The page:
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Adopting New Methods


Before you adopt new methods, like the ETM methods, believe this:

“What methods you use don’t matter.  What matters is how well you use them.  What system you play doesn’t matter.  What matters is how well you play it.  The convention doesn’t matter.  What matters is the agreement --- and how well you understand it.  How complicated your methods are doesn’t matter.  What matters is how comfortable you are with them.”

Zeke Jabbour, ACBL August 2000 Bulletin


The ETM advice: select methods that your partnership likes, understands and remains comfortable with - methods that give your partnership confidence – non-complex methods that come up often and are mostly successful when they do – methods that are easily practised, remembered and used.  In other words methods that help you play well and win.


Frequently asked question at this point:

Q. If methods don’t matter, why read about or use ETM methods? 

A. If you are a system or convention designer it helps to see and borrow some of the ideas of other designers; certainly the ETM methods are derivative of other systems and conventions.  If you are shopping for new bidding approaches, ETM offers individual conventions and complete systems that may be a better match for you than your current ones.  Whether a method is popular or not, it may work for or against a partnership depending on the understanding, comfort level, and confidence with the method.  Select the methods that work for your partnership and discard the rest.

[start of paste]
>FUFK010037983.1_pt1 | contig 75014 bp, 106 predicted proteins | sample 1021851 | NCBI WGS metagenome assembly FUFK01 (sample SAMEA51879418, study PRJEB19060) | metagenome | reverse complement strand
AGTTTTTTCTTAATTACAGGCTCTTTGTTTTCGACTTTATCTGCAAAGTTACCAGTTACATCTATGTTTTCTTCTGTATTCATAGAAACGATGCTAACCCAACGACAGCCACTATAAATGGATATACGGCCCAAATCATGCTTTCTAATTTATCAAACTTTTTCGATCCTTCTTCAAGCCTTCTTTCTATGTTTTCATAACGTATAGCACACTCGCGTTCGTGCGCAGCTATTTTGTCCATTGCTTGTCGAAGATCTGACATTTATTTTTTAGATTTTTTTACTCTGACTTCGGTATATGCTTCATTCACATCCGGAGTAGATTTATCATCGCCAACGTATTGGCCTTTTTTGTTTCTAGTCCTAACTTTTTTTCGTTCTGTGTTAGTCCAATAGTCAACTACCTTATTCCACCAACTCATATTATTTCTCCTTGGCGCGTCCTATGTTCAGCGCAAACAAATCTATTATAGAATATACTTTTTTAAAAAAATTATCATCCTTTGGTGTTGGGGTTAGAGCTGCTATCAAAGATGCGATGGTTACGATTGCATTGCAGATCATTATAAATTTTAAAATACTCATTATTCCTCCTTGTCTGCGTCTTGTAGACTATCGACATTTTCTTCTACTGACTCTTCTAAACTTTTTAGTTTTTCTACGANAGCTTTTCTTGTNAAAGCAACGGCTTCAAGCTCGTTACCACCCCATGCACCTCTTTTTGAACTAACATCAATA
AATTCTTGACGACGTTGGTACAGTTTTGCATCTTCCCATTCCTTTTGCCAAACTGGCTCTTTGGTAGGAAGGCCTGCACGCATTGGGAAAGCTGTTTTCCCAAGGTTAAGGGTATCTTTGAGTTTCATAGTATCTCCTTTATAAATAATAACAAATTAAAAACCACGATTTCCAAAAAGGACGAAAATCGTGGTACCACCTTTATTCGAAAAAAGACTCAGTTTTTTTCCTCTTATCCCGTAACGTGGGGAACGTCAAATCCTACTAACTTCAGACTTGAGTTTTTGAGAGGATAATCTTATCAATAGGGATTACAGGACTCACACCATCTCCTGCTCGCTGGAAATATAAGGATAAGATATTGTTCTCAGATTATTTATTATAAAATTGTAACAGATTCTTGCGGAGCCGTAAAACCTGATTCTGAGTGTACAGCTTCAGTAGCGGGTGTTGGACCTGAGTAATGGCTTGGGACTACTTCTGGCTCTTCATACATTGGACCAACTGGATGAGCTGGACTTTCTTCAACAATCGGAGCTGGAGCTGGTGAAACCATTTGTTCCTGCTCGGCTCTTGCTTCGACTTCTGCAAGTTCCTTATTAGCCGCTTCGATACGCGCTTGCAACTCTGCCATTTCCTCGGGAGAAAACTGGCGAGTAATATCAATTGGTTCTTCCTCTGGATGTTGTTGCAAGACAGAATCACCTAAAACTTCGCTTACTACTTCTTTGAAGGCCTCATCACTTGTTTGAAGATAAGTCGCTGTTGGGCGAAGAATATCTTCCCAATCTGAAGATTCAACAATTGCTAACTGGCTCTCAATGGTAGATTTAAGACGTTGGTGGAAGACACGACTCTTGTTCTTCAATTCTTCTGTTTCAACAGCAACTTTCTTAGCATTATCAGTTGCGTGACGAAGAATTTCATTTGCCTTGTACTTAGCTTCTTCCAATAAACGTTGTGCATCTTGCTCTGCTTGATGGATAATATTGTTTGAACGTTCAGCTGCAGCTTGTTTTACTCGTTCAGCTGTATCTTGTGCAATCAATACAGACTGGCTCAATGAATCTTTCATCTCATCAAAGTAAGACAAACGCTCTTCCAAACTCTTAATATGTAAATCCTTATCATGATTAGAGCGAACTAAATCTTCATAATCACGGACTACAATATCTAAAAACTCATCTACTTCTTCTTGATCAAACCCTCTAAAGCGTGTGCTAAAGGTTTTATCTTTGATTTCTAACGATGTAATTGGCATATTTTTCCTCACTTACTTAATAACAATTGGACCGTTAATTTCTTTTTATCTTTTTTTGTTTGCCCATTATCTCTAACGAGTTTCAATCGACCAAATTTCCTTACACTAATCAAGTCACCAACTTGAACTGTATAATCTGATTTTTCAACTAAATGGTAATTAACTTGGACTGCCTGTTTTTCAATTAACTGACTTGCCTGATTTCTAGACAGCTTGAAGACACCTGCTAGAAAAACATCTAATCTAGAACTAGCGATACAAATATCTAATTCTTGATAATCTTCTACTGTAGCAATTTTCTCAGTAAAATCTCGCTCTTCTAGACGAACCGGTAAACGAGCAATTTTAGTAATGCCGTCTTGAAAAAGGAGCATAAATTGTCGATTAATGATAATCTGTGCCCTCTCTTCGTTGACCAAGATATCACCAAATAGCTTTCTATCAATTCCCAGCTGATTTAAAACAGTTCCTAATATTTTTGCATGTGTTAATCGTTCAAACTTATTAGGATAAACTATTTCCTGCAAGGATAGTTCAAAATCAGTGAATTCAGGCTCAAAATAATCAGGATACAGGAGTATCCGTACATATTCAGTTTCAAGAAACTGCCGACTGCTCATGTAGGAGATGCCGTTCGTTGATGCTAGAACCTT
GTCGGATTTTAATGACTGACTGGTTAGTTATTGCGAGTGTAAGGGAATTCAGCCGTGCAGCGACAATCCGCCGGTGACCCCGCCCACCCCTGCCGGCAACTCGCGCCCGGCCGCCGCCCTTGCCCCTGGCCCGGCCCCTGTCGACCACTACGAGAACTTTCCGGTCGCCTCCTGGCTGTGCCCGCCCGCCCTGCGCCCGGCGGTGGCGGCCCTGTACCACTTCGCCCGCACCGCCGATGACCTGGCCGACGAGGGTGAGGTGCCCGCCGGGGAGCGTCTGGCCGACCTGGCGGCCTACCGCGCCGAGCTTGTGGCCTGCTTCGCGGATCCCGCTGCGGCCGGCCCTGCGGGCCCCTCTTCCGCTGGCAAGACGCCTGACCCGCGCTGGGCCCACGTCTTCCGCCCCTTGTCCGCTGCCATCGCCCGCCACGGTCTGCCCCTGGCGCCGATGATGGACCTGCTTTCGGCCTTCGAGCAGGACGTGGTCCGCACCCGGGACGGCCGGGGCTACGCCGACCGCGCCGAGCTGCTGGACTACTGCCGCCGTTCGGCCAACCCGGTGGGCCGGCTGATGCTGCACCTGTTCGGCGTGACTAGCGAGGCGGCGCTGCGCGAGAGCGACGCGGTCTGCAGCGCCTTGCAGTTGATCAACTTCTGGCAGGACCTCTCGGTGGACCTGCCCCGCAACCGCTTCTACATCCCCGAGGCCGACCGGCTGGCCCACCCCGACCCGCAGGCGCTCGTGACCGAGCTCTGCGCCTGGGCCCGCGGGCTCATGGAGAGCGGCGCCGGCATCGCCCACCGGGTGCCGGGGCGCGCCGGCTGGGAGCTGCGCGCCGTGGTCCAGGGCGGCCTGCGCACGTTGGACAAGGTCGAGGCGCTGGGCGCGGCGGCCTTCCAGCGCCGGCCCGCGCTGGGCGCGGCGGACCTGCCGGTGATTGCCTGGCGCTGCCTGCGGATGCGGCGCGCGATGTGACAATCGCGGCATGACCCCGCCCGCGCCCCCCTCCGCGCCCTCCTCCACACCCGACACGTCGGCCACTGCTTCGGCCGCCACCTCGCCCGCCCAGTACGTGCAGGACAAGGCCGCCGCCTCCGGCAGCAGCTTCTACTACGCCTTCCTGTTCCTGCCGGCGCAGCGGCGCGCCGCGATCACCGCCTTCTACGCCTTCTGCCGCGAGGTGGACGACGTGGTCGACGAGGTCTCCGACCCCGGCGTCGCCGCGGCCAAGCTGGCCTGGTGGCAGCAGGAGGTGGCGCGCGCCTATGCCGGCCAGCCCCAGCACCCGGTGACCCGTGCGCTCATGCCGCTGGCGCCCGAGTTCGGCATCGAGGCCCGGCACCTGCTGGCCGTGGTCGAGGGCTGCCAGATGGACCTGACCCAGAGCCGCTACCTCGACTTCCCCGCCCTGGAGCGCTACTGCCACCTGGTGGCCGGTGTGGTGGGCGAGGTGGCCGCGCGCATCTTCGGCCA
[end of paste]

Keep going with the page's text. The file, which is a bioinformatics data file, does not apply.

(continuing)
Some considerations in adopting methods:

v     Even if you play all natural methods you are still playing a method, and all methods will have a set of problem hands for the method – part of understanding your methods is knowing how to handle the problem hands.

v     It helps to play methods with a reference source such as a book or set of notes – so one can refer to it when looking up the meaning of bidding sequences.

v     Methods need to be integrated into a system, where methods work together and not at cross-purposes.

v     There must be no serious bidding gaps in the methods, where common hand types have no bid at all.

v     Competitive bidding is furious in today’s expert game – the system opening bid and response framework must be prepared for it and there must be understandings on how to handle many types of interference.

v     Meta-agreements are necessary – these are partnership general agreements that can be used when facing a new or unusual bidding situation.

v     It often takes a year or two for a partnership to really understand and fully use a new bidding system.


“It is very important to emphasize that except at the very highest levels it does not matter what you play.  Sound bridge and good judgment are enough to win.”

Zia Mahmood, ACBL February 2001 Bulletin




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